Environmental plans of Chile’s Lithium Producer SQM Authorized
- 02-Sep-2022 7:00 PM
- Journalist: Bob Duffler
San Antonio: In the last week of August, Chile’s environmental regulator approved the compliance plan for SQM, the largest Lithium producer in Chile. It is a major development for the company’s operations following a years-long sanctioning process regarding the environmental infraction. Currently, the SQM Lithium mine on the Atacama salt flat is the world’s second-largest salt flat in the largest Lithium deposit currently in production.
The Lithium deposits currently capture over a quarter of the world’s known reserves located in the Atacama desert of Northern Chile. As the company secured approval of the plan, it presented several hindrances to the expansion projects of the Lithium extractions proposed by the company to cope with the growing demand for Lithium from the Electric Vehicle battery industry.
In 2016, an audit discovered that SQM extracting brines to process the essential Lithium products. In addition, the organization is also accused of providing incomplete information to authorities, among other infractions. Although currently, SQM captures a 22% market share of the global Lithium market with at least 20-25 years of reserves. It also initiated the curtailment of fresh and saltwater use in the Atacama desert.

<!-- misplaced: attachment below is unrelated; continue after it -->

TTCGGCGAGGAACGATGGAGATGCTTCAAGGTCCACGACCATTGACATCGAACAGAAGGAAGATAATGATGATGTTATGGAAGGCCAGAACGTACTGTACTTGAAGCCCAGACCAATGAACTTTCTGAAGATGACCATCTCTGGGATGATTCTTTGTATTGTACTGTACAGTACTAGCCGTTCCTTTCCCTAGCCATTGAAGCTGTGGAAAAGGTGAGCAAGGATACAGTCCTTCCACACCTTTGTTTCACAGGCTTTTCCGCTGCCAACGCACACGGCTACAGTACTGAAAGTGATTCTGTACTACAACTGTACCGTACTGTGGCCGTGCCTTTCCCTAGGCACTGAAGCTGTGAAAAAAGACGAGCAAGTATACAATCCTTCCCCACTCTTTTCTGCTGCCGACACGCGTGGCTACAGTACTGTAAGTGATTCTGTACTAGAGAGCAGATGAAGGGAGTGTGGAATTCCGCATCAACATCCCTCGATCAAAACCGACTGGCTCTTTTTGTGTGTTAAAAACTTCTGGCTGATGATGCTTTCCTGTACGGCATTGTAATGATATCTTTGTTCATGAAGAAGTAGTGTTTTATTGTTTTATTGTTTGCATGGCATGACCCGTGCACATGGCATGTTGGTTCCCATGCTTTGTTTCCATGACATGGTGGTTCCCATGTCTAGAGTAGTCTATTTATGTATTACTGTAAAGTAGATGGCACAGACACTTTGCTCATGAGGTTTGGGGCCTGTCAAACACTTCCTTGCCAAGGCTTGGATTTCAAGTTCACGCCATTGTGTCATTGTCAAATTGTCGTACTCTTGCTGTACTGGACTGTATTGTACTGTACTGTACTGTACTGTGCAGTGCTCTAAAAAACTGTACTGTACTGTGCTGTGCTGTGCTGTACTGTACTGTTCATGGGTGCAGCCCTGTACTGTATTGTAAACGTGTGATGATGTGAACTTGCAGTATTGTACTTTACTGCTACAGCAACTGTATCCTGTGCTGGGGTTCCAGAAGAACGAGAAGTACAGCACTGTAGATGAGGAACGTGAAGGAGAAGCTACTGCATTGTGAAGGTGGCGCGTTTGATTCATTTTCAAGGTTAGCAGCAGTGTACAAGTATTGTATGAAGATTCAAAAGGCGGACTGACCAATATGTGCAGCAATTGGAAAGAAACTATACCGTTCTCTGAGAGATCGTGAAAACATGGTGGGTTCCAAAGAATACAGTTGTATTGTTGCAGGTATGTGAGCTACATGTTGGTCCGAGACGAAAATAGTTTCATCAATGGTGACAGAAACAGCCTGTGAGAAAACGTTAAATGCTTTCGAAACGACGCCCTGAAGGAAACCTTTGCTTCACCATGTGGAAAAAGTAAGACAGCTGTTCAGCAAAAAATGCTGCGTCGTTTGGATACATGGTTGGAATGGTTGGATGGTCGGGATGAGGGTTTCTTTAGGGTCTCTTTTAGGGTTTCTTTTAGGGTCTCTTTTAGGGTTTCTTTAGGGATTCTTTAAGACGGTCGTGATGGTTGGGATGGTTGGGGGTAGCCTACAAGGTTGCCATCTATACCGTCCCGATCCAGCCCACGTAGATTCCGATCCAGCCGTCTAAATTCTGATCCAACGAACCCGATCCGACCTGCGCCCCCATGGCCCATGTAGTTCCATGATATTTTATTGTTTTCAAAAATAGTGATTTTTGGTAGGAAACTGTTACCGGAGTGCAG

The regulation stated that the SQM’s revision of the previous plan mandate by a local environmental court in 2020 provides a gradual curtailment of the company’s water and brine extraction from the Atacama salt flat. The recently approved plan will likely cost the company an additional USD 52 million of investments to address six environmental infractions identified by the environmental regulators. At the same time, the SQM stated that essential measures must be taken in large numbers to implement all commitments agreed with the regulators and local communities.
The plan established the imposition of a maximum reduction in the brine extraction limit until it surpasses 822 liters per second in 2027. It also involves a 50% reduction in the total usage of industrial water.
According to the ChemAnalyst pricing intelligence, the global supply of Lithium is already facing significant pressure amidst the power rationing in China. That forces two major Lithium producers to halt their operations. As a ripple effect, several inquiries diverted toward the Chilean market. Therefore due to this newly implemented supply-demand imbalance, the prices for Lithium products are anticipated to witness substantial gains in the near term.